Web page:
The connection that occurred to me is this: both of them
demonstrate How to Do It. If you wanted to learn how to draw complex renderings
of people or places with dynamic composition, wonderful shading and skillful
pencil work, the Bellows show is a place to go and learn it. You could do a lot
worse than copying a few Bellows drawings to pick up some big-league drawing
Dodd is worth emulating as well, though not the same way.
You wouldn’t copy her works to learn technique, although she has a sure hand.
What you learn with her paintings is that she makes the composition and color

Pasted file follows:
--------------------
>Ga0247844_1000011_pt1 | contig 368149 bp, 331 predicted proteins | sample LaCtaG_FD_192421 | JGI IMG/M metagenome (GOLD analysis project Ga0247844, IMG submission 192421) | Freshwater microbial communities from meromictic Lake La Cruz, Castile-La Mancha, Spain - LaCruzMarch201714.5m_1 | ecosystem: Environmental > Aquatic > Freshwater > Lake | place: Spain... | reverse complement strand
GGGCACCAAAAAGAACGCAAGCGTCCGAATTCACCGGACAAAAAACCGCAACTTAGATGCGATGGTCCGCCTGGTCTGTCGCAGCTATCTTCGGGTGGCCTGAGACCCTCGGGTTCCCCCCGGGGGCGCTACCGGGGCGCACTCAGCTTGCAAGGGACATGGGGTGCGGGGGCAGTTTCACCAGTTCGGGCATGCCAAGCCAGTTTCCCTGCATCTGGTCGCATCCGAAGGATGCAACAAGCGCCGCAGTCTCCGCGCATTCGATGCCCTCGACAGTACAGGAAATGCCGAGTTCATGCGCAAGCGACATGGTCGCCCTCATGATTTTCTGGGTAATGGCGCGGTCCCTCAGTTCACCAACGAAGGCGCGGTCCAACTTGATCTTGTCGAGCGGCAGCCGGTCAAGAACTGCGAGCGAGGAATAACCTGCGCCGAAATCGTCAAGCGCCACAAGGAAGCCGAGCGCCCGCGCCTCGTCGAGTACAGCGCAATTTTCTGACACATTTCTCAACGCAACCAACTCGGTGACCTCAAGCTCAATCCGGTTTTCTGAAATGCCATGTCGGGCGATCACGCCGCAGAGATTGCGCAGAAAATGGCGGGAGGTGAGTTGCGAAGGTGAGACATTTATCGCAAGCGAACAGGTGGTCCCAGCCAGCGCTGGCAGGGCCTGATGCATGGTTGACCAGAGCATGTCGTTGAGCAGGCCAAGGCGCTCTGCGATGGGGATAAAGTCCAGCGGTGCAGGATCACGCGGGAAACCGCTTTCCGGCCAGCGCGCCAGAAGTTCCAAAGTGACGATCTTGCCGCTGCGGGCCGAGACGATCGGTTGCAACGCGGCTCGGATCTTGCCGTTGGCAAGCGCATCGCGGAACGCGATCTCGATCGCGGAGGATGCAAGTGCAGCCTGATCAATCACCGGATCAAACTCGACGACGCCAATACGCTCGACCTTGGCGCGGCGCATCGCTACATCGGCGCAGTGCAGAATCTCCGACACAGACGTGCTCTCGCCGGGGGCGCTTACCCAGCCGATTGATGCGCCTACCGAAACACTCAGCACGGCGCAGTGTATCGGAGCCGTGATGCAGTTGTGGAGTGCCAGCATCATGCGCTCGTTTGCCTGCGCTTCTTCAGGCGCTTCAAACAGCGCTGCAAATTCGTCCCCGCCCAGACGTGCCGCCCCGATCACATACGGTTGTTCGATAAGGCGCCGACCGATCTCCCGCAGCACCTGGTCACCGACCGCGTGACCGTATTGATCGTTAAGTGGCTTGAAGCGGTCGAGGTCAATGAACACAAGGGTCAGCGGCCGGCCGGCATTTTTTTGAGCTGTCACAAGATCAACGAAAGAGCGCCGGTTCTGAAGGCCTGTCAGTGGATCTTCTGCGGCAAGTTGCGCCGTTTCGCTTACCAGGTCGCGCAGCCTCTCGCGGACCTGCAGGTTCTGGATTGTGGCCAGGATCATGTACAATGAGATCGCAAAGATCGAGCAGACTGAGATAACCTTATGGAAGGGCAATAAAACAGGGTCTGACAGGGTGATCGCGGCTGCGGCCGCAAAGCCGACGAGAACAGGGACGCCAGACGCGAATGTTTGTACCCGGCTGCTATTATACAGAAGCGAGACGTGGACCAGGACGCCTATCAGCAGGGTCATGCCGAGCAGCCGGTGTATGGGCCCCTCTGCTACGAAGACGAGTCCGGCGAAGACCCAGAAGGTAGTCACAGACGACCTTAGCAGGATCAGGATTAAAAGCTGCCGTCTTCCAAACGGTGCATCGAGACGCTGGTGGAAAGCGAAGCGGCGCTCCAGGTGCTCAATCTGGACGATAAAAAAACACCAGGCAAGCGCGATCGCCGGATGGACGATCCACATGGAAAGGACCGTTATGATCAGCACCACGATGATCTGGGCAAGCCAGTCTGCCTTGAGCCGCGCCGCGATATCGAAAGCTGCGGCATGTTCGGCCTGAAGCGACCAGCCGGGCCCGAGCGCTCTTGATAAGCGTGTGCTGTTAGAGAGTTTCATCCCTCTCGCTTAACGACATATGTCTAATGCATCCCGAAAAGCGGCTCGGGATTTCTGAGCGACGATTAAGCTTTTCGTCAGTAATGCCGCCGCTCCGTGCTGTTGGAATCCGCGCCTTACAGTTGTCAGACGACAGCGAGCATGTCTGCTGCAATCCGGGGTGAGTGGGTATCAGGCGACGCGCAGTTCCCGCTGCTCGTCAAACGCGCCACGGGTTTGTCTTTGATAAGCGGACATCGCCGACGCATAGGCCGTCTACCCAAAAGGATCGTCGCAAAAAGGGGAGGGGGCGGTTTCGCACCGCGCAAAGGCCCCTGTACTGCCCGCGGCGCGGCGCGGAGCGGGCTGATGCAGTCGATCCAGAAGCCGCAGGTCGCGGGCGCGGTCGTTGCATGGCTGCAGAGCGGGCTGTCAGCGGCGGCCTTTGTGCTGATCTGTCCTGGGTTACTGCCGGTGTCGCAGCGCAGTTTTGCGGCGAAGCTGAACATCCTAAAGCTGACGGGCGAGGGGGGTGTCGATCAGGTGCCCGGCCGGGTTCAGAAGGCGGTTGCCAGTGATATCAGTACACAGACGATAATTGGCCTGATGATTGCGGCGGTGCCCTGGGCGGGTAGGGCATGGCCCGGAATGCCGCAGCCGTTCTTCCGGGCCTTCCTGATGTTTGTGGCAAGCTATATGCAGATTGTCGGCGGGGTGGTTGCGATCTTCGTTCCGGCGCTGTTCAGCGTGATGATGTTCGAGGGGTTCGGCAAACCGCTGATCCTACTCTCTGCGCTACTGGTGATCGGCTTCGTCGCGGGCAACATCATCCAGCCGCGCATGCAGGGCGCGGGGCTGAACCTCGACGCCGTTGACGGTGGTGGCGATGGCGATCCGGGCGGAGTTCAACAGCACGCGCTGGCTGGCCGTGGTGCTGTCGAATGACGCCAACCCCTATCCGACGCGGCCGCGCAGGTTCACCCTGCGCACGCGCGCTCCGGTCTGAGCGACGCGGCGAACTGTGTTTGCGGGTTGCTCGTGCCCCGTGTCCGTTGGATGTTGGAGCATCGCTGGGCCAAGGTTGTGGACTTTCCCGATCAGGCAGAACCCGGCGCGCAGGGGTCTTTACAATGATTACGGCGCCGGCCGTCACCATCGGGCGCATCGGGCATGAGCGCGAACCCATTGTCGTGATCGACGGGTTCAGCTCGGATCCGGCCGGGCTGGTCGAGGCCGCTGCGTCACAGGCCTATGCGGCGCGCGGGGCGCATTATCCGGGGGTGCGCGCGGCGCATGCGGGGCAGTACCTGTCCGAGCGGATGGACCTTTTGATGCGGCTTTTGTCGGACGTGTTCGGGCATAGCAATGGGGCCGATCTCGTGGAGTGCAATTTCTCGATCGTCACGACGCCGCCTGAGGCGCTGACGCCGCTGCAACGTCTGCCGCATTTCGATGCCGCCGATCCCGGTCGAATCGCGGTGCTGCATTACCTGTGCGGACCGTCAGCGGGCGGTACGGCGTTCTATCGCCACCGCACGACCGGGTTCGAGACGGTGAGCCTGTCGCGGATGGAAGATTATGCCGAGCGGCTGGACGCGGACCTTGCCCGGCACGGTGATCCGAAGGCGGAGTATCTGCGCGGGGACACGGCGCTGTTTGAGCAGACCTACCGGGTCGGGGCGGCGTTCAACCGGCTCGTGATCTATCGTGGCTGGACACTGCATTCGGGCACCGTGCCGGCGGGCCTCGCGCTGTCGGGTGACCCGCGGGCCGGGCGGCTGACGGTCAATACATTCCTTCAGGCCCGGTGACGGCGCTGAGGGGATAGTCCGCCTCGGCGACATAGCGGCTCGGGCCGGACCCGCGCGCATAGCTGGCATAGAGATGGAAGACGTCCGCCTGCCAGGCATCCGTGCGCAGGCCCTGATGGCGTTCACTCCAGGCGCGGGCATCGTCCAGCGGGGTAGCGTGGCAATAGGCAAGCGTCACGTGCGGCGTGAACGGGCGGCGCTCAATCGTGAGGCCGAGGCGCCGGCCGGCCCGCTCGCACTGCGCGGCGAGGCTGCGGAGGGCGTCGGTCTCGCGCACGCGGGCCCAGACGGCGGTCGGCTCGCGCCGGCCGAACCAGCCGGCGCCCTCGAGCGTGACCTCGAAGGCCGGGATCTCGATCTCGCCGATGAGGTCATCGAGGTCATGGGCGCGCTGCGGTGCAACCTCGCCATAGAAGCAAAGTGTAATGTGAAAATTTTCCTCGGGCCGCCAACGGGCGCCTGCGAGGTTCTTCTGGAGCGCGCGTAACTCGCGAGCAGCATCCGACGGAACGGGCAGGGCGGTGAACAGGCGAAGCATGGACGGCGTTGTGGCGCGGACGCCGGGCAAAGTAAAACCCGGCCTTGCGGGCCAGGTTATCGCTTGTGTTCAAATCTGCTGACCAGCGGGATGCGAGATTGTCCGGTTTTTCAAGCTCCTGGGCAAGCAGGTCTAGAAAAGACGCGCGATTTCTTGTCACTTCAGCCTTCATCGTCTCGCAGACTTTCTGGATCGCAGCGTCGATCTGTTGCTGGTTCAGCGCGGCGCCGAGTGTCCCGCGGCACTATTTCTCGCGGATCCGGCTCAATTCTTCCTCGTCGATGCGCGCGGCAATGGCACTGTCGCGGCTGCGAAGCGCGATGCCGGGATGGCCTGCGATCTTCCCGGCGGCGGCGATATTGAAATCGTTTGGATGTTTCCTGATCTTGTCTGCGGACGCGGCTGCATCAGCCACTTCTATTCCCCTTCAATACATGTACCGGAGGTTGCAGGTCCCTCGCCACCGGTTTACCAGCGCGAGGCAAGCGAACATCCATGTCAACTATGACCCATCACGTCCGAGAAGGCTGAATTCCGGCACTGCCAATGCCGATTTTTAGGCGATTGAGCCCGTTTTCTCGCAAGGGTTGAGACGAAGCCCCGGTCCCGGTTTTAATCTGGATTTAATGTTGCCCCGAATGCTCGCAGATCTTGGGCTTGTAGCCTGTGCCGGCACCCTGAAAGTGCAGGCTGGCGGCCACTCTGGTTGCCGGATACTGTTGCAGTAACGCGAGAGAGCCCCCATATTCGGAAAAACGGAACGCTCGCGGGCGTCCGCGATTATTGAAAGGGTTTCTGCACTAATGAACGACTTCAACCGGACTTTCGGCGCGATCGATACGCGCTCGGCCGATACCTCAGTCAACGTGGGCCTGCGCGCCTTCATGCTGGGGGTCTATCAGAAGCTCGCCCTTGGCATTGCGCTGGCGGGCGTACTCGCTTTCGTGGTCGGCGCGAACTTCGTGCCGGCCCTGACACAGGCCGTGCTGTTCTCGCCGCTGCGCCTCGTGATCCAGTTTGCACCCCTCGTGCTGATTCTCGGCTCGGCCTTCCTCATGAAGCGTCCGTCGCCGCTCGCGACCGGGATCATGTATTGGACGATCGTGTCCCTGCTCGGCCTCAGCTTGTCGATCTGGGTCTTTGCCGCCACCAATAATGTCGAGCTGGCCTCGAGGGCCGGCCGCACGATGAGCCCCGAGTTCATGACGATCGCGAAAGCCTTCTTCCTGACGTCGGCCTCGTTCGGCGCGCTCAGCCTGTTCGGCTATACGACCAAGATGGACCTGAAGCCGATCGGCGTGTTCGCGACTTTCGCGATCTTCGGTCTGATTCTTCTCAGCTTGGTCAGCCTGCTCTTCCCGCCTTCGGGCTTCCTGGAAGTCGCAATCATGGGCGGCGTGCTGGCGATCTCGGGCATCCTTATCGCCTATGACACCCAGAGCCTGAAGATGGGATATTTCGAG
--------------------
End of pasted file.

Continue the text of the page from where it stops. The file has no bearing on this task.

coherent in special, unexpected ways. It’s a process of personal discovery
fueled by skill and interest both in the subject and in the act of painting.
Learning to do that won’t make you as good an artist as Dodd, but it will help
you discover what good art is.
There’s a compound irony here. Judging by the BFA show at
MECA, there’s currently not a lot of interest in drawing or painting among
students. Meanwhile, relatively small paintings, both abstract and figurative,
are on the leading edge in New York
art. Big spectacular installations and overwhelming events are becoming
ordinary and tame (see Roberta Smith on the Carnegie
International in the New York Times or any of a number of recent articles
on the Whitney Biennial). Away from New
York things do seem a little behind the times, or, as
Willem de Kooning put it, when you see a bandwagon it’s too late to get on it.
By Ken Greenleaf